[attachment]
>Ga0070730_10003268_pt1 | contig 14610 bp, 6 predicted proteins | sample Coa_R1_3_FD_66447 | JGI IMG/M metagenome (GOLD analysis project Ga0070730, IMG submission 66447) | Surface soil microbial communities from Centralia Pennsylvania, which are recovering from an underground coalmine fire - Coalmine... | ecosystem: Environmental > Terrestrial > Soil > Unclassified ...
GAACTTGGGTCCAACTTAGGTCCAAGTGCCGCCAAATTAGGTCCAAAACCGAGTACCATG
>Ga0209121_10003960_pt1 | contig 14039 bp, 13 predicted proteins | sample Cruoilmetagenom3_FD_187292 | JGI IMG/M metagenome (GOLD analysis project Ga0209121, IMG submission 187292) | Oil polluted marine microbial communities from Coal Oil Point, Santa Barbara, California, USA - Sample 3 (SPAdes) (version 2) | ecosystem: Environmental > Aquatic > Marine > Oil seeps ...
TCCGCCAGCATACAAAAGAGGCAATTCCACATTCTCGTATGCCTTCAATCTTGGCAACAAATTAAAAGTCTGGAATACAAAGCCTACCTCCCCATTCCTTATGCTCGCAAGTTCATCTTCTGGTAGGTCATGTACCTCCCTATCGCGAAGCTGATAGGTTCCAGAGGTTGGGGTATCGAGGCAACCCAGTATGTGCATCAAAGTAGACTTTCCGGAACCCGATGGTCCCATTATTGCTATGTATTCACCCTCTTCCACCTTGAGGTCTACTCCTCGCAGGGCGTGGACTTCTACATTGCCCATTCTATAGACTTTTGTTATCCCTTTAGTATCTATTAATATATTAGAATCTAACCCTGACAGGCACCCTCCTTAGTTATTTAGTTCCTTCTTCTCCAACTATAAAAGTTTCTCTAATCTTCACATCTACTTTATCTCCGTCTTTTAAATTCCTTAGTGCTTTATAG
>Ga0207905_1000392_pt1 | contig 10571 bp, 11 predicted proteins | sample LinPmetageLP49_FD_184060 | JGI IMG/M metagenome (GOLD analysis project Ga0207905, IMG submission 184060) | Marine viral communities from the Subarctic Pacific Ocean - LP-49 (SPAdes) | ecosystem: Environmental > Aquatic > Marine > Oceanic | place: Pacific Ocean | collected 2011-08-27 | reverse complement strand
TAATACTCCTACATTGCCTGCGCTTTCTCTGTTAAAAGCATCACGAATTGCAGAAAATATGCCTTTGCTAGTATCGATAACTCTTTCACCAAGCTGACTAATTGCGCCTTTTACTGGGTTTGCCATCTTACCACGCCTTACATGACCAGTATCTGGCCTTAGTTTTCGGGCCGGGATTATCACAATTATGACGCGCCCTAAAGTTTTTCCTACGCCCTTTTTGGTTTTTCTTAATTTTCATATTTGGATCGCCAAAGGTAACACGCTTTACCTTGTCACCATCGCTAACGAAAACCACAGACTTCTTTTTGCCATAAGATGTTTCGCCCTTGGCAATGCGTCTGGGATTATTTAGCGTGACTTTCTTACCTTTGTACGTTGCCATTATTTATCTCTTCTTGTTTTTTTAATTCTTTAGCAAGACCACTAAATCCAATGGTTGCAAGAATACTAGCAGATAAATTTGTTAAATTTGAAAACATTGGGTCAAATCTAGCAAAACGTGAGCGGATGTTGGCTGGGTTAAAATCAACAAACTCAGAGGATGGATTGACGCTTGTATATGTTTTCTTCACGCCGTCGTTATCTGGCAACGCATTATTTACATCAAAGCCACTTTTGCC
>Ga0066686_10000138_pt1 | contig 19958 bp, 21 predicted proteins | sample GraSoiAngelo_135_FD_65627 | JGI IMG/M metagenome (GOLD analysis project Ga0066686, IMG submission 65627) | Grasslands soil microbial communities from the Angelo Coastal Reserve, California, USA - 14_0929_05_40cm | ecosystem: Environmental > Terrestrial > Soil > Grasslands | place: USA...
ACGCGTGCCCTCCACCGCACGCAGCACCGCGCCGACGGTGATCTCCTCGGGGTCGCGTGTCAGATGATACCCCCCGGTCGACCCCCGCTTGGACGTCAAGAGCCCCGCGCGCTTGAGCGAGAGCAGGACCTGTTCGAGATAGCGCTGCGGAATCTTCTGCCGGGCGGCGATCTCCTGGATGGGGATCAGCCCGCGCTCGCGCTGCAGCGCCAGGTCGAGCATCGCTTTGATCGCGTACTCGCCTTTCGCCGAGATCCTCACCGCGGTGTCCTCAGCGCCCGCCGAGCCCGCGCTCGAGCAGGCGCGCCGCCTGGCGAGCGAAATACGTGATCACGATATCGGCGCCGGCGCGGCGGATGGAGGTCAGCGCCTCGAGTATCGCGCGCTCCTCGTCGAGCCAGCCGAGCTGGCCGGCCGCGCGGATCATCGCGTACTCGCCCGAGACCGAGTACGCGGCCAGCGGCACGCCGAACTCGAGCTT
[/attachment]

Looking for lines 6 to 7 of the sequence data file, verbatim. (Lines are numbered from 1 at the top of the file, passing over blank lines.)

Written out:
TAATACTCCTACATTGCCTGCGCTTTCTCTGTTAAAAGCATCACGAATTGCAGAAAATATGCCTTTGCTAGTATCGATAACTCTTTCACCAAGCTGACTAATTGCGCCTTTTACTGGGTTTGCCATCTTACCACGCCTTACATGACCAGTATCTGGCCTTAGTTTTCGGGCCGGGATTATCACAATTATGACGCGCCCTAAAGTTTTTCCTACGCCCTTTTTGGTTTTTCTTAATTTTCATATTTGGATCGCCAAAGGTAACACGCTTTACCTTGTCACCATCGCTAACGAAAACCACAGACTTCTTTTTGCCATAAGATGTTTCGCCCTTGGCAATGCGTCTGGGATTATTTAGCGTGACTTTCTTACCTTTGTACGTTGCCATTATTTATCTCTTCTTGTTTTTTTAATTCTTTAGCAAGACCACTAAATCCAATGGTTGCAAGAATACTAGCAGATAAATTTGTTAAATTTGAAAACATTGGGTCAAATCTAGCAAAACGTGAGCGGATGTTGGCTGGGTTAAAATCAACAAACTCAGAGGATGGATTGACGCTTGTATATGTTTTCTTCACGCCGTCGTTATCTGGCAACGCATTATTTACATCAAAGCCACTTTTGCC
>Ga0066686_10000138_pt1 | contig 19958 bp, 21 predicted proteins | sample GraSoiAngelo_135_FD_65627 | JGI IMG/M metagenome (GOLD analysis project Ga0066686, IMG submission 65627) | Grasslands soil microbial communities from the Angelo Coastal Reserve, California, USA - 14_0929_05_40cm | ecosystem: Environmental > Terrestrial > Soil > Grasslands | place: USA...